Sadly, there is no similar lane for other peak-congestion periods, such as the evening rush, or weekend traffic returning to Manhattan on Sunday evenings. Although Tri-State reports that the idea of a second lane was first proposed in the 1980s, it has taken four years of study and will not even be formally announced, let alone implemented, until the end of 2008. In addition to (and potentially slowing down) buses, the lane will also allow cars with more than three passengers, and even single-occupant vehicles that pay tolls. Not exactly the most impressive solution; the car lobbyists must have been fighting this one pretty hard. You'll notice that none of the documentation gives a figure for how many vehicles or passengers the non-XBL lanes carry.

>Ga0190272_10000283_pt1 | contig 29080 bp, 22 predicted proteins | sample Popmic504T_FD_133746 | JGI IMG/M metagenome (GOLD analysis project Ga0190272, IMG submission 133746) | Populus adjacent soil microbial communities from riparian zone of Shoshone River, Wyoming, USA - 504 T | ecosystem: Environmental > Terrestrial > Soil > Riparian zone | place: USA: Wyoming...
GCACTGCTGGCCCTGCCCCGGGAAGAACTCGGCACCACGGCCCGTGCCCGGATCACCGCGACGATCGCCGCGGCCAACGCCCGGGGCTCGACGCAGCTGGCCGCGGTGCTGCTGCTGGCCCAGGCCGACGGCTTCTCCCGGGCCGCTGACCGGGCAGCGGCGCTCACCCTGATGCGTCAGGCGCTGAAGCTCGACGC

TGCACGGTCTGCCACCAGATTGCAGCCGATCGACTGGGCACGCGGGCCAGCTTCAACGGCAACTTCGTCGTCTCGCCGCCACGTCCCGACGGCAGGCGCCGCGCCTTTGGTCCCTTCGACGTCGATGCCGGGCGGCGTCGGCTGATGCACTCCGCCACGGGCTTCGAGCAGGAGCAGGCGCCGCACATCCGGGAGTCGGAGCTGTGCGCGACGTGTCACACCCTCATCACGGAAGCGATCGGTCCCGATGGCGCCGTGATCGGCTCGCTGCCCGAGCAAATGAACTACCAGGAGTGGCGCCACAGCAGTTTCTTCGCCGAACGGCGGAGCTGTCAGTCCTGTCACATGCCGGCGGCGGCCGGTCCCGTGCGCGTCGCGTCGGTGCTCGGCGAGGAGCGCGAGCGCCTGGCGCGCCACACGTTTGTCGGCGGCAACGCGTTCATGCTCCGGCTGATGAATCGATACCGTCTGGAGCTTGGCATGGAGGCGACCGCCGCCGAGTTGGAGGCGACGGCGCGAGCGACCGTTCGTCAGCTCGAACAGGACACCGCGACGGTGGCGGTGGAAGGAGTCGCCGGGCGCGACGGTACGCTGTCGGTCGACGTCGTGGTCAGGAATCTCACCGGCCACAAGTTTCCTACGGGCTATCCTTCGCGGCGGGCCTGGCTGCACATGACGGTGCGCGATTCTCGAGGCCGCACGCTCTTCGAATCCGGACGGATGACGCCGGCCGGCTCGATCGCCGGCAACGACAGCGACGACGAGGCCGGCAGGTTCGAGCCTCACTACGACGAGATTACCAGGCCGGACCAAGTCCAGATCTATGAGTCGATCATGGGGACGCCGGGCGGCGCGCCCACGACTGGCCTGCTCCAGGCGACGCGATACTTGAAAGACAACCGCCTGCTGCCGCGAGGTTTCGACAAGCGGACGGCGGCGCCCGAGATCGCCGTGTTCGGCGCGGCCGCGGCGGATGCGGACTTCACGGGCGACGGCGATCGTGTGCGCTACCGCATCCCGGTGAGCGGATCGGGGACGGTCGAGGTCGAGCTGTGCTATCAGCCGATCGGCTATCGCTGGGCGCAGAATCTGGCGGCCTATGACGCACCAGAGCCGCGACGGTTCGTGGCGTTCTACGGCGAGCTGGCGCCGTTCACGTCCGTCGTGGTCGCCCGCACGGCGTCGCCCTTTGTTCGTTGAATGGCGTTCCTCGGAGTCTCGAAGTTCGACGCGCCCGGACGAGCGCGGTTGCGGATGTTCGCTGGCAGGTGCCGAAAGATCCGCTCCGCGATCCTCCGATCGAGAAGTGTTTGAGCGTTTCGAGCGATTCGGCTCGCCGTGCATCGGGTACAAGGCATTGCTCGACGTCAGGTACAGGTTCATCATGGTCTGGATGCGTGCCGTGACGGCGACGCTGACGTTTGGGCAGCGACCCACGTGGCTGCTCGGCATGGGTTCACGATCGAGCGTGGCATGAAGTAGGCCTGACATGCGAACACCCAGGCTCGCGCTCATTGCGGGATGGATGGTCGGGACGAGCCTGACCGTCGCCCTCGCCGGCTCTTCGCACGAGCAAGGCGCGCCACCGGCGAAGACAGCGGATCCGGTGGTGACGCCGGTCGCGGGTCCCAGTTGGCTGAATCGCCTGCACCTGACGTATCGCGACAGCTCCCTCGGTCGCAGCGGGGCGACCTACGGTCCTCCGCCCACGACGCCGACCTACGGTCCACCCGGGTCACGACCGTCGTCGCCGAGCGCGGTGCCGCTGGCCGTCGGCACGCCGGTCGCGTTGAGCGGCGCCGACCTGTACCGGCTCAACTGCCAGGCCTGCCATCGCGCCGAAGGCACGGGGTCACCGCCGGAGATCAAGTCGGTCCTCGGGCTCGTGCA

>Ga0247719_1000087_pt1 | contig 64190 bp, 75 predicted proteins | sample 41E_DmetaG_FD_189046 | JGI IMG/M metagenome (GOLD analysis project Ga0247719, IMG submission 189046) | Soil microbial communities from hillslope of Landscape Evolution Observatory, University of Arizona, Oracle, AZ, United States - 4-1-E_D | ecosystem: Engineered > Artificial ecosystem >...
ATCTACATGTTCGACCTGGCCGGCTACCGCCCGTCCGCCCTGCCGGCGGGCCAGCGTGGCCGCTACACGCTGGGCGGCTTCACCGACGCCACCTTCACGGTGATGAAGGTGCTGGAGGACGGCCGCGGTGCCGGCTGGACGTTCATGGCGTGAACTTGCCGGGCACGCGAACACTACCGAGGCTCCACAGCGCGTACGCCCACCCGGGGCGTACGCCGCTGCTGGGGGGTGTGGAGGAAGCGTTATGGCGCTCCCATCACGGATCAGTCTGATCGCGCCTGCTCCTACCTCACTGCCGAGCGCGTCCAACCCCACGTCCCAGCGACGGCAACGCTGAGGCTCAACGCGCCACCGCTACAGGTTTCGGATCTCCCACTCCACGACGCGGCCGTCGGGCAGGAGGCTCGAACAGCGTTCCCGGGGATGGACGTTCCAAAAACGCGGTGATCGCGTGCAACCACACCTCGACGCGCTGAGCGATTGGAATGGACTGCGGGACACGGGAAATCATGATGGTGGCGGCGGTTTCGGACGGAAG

What would a real bus priority solution look like?
- Worth waiting four years for
- At least one bus priority lane open at all times, in the direction with the highest need
- If the lane is HO/T, the Port Authority Director should have the right to exclude single-occupant cars - or even all cars - to improve bus flow